Summer projects

The summer has been a busy time for making and planning projects, as well as the usual summer activities, so the blogposts have been neglected.
Since returning from Gdansk late November I have continued working on knitted leaves and branches.

New leaves

New leaves

A very different project was the re-presentation of a plain old plywood and steel pipe school chair for The Chair Project (part of Artists Open Studios Whanganui 2014). This event will be held on two weekends – 22-23 March and 29-30 March, and feature 100 artists from all over the country, displaying and selling art in 66 open studios. This paper mache enhancement evolved into a crabby chair!

Evolving chair creature

Evolving chair creature

"Unknown Crustacean Discovered in Hobbyist’s Basement"

“Unknown Crustacean Discovered in Hobbyist’s Basement”

Returning to the knitting I assembled a new branch. This was to be part of a group of knitted branches to be installed on stakes, like young saplings, at Harbourview Sculpture Trail in March. The group would form a small orchard, harking back to the heritage of European settlers in West Auckland who established orchards, market gardens and vinyards to provide for Auckland’s growing population.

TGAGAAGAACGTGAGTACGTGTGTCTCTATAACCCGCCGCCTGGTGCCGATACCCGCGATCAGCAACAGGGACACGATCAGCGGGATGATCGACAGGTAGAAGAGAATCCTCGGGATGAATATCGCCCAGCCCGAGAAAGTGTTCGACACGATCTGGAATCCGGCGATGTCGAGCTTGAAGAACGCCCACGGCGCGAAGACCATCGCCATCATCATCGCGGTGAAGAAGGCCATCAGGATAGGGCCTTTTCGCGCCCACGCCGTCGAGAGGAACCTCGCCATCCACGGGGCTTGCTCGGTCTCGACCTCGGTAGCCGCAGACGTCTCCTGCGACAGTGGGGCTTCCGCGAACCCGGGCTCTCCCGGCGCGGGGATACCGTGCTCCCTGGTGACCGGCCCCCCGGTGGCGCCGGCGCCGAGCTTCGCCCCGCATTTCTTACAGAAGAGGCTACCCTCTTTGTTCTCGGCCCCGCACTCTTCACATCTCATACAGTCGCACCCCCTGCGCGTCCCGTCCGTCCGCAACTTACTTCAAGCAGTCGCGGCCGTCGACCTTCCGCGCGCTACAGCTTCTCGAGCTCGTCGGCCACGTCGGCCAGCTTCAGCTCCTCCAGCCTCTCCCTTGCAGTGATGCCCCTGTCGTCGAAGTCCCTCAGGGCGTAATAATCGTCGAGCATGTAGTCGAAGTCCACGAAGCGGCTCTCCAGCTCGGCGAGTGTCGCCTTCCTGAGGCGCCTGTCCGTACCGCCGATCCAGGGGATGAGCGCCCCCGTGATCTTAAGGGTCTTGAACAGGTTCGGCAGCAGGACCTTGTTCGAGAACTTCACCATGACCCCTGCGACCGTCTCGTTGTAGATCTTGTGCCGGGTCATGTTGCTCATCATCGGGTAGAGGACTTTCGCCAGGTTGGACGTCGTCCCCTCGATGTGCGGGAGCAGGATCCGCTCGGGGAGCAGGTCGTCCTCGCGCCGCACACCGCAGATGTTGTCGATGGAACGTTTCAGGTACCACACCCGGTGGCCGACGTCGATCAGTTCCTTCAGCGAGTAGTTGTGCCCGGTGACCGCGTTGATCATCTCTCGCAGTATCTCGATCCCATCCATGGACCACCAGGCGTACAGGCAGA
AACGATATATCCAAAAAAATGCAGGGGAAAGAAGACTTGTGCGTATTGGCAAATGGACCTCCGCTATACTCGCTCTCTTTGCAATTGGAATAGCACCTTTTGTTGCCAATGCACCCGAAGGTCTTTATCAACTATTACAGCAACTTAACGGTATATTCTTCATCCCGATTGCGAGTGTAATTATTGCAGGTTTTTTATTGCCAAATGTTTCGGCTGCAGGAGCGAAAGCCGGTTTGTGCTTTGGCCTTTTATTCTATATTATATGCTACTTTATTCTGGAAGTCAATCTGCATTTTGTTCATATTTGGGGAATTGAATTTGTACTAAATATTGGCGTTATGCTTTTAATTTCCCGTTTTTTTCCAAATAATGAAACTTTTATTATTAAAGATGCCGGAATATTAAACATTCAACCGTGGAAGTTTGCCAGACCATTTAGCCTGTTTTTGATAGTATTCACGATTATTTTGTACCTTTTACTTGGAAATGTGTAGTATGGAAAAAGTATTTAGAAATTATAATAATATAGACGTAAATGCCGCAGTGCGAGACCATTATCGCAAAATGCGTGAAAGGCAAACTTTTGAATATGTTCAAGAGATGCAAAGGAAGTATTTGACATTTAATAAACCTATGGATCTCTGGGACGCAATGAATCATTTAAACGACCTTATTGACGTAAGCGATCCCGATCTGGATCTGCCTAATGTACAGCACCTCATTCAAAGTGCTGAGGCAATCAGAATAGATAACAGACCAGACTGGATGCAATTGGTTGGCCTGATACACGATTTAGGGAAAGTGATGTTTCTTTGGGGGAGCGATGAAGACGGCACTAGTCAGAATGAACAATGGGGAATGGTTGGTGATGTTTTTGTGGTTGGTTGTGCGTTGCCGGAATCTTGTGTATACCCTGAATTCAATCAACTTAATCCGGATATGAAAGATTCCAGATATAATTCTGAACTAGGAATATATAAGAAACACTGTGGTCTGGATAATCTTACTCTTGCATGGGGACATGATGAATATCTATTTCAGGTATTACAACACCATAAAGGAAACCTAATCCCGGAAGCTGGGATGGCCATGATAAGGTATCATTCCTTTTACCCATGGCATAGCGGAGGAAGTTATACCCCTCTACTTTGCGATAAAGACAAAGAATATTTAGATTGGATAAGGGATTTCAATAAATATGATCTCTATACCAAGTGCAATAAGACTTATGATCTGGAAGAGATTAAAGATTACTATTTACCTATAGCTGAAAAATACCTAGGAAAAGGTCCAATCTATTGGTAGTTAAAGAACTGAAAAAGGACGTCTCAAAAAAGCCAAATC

Making a new branch - detail

Making a new branch – detail

Once completed the branches were tried out with various means of support including a concrete umbrella base which I decided would work well and – without its adjustable screw – lose that strong association (although given the way the early settlers chopped native trees down, the fruit trees they planted were the only form of shade, apart from sun umbrellas which they often had by their houses – symbols of a new lifestyle).

Tree on deck

Tree on deck

As the branches are made of yarn and non-stainless steel they need to be inside in the long term, although they are robust enough to stand several weeks outside quite happily, so I also wanted to show how easily they can be displayed indoors.
On the wall

On the wall

With the “saplings” installed now at Harbourview Sculpture Trail on Te Atatu Peninsula, they await the opening – protected meanwhile from sun and rain.




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